IT IS no easy thing to write a book on managing technical writers. For one thing, an author must contend with all the other self-help books for managers. For another, technical writers are not that different from other employees that need to be managed, beyond having a certain amount of creativity, and a very large (silicone) chip on both shoulders. As employees, technical writers have suffered for years from their discipline not being recognized as a bona fide profession. And in spite of the acknowledgement of the US government that technical writers form a distinct profession, the situation has not improved in other parts of the world. That does not leave a US documentation management consultant very much to base his practical guide on.

Despite these obstacles, this primer for documentation managers, by Richard L. Hamilton, is a gem—simply written, solidly constructed, and containing much food for thought for doc managers and tech writers on both sides of the Atlantic. It is also 250 pages long, which means that it says a lot that has been said elsewhere. But it is refreshing to hear it again from the explicit perspective of a documentation manager (and of his side-kick, the technical writer, whose ghostly presence can be felt all through the book).

The first part on the elements of technical writing and on the role of power and influence, -—and indeed the first two chapters on Managing People and Managing Projects—cover well-known ground. Not much that is new can be said about how to lead change and how to build a motivated team. Get a strategy for the first, and get out of the way for the second, is management advice that is both best practice and commonplace.

In addition, the early sections on working with Human Resources and hiring and firing are intimately bound up with US law and business culture. The documentation manager that comes across in these early pages is very American, one that follows procedures, handles his or her own problems, does not make waves, and is a great team player. But he or she also jockeys for position and is obsessed with transcending and having his team of technical writers transcend previous performance. The parts of the book on motivating teams, managing change, the high-seriousness of evaluating an employee’s performance, and the appalling business of grading and ranking employees, may well leave European readers wondering where such a deep seated desire for constant feedback and other people’s approval comes from.

Perhaps this tough individualism is what makes America such a great country for technical writers? And maybe this is why Mr Hamilton almost called his book “Leading Writers” instead of “Managing Writers”. Unfortunately, as the author points out, technical documentation, particularly in Europe, lives at the bottom of the power hierarchy in most organizations.

Many readers working in Europe will find that the most rewarding parts of this book come with the later sections on localizing your documentation, single sourcing, and the chapter on managing technology. Speakers at a recent Content Strategy Forum were of the the opinion that the next big thing in content strategy would be localization issues. From internationalization to localization, from translation to short-term scheduling, the chapter on Localizing your Documentation is a handy reminder of what you need to know. Similarly, the chapter on single sourcing, with its honest conclusion that there is really no one good way to make most content work prefectly in both print and on the web, is something of a reality check.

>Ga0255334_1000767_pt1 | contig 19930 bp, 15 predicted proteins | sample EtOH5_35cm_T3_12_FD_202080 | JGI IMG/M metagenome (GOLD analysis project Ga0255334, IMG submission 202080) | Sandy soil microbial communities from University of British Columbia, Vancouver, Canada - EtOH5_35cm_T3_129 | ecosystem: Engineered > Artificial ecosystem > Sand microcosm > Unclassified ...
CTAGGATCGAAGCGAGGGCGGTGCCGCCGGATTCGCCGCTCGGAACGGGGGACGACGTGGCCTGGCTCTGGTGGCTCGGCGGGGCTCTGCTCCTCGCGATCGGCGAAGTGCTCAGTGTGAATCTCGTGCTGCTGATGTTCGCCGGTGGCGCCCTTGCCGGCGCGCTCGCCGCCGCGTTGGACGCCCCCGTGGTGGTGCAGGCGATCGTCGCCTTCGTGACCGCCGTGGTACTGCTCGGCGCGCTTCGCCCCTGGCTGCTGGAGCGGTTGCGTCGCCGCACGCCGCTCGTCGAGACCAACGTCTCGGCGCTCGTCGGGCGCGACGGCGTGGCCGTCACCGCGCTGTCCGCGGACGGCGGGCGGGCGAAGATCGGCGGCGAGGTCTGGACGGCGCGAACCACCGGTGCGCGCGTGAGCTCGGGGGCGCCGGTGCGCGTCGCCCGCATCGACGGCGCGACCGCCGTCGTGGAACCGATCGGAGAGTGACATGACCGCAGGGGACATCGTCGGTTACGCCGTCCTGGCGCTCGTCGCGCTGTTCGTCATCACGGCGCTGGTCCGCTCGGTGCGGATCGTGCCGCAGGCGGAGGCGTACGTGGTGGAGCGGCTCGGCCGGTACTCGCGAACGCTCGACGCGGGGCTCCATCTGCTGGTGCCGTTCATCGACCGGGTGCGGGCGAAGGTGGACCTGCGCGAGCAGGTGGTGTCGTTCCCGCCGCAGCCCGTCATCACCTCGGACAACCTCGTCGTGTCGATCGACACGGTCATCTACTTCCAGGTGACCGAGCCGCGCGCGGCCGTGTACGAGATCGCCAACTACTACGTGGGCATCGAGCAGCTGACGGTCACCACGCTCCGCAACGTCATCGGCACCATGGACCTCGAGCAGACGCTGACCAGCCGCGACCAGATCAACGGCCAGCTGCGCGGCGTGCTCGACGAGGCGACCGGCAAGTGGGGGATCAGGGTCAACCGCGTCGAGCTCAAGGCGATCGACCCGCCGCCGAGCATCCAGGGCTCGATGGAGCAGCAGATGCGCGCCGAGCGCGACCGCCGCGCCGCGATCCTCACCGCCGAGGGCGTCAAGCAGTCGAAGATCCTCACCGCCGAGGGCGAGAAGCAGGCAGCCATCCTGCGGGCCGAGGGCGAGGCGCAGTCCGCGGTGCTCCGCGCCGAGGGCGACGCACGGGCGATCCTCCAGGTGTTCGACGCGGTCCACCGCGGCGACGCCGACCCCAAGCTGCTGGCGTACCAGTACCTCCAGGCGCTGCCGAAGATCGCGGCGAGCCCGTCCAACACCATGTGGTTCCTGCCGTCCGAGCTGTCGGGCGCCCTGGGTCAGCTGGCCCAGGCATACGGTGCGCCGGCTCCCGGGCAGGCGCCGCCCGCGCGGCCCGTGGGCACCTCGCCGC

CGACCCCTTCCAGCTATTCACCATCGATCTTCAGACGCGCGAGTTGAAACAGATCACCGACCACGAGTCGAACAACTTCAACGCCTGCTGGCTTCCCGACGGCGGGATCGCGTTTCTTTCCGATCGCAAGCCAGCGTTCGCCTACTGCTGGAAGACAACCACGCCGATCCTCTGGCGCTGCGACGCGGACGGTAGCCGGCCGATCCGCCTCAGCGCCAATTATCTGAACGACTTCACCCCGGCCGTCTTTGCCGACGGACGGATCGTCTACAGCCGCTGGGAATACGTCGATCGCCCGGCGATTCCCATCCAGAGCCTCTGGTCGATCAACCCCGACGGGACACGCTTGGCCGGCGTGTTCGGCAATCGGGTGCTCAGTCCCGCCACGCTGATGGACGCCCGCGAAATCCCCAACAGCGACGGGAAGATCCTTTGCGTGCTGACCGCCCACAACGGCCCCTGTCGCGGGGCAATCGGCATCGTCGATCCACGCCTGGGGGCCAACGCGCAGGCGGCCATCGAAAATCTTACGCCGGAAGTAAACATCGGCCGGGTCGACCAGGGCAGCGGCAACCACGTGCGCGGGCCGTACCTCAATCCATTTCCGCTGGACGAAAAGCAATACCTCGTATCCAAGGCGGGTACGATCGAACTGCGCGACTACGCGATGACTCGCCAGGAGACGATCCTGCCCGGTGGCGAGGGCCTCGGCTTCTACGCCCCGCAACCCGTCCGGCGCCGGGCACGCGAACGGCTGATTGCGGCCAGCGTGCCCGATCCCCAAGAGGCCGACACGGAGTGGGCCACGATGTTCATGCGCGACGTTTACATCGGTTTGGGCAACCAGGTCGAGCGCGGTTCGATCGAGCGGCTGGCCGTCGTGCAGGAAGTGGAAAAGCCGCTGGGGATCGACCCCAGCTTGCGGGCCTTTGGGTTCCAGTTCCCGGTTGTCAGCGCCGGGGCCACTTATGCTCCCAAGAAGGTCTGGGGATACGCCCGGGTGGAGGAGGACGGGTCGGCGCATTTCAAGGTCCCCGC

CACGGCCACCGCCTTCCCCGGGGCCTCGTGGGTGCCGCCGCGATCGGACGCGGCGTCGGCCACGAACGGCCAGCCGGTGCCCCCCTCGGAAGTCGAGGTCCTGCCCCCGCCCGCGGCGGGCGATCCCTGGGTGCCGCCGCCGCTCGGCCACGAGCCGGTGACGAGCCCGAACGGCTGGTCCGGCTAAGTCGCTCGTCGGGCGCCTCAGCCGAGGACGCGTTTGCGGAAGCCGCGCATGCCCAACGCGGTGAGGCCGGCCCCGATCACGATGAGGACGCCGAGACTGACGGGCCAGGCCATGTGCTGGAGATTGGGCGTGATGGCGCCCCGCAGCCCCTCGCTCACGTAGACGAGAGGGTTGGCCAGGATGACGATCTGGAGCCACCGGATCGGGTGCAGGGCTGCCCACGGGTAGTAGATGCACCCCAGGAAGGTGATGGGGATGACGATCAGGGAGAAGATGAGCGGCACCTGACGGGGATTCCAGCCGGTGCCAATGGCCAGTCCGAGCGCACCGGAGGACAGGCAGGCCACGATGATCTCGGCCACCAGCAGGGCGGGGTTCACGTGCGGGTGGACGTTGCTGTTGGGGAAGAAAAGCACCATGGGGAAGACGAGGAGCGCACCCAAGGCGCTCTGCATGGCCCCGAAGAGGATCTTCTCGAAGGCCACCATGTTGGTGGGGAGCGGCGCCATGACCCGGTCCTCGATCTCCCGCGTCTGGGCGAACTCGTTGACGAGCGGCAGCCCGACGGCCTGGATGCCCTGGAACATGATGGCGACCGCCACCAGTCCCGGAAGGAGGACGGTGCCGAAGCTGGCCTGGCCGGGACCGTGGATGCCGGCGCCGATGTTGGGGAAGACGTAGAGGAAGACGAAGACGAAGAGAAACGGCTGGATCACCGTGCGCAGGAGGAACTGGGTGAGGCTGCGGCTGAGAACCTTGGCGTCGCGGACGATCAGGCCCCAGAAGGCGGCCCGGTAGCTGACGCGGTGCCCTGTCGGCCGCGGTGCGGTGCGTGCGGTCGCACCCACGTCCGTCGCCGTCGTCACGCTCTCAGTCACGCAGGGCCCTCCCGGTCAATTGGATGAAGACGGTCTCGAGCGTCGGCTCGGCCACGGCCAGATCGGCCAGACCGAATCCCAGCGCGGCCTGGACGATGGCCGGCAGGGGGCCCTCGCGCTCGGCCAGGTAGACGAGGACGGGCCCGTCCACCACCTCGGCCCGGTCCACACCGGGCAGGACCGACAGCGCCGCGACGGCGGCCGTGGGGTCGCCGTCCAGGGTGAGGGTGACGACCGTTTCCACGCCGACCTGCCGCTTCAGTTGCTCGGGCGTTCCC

This book is published in sensitive economic times when many documentation managers and technical writers will need to justify their technology projects or even their very existence. The author’s advice on how to build business cases specifically for documentation teams is sound. His insight that whether a documentation team is considered a centre of profit or of loss is largely a matter of senior management’s perception is encouraging. And his advice on how to walk and talk like a profit centre is timely.

Two other highly rewarding sections deal with the pros and cons of adopting XML technology and with content management. The XML chapter includes a well-balanced appraisal of XML grammars such as DocBook and DITA. The Managing Content chapter reminds us that content has always been the central focus of documentation managers, even if it is the Internet that has drawn wider attention to its importance. All this is not surprising, since Mr Hamilton is a member of the OASIS DocBook Technical Committee, and his XML Press a sponsor of the successful CSForum in 2010.

Mr Hamilton has written a book for everyone: doc manager and tech writer, employer and employee, alike. The other side of Managing Writers—which one might call Writers Being Managed—is implicit throughout. Anyone reading the book may or may not become a better documentation manager or a better technical writer. But to the extent that they gain a better understanding of a typical US documentation manager’s mindset, they will certainly become a better employee. Particularly if they work for a US company.

Managing Writers: A Real World Guide to Managing Technical Documentation

07-04-2016 14-52-49

Richard L. Hamilton. 2009. Fort Collins, CO: XML Press. [ISBN 978-0-9822191-0. 266 pages, including glossary, bibliography, and index. US$24.95 (softcover).]

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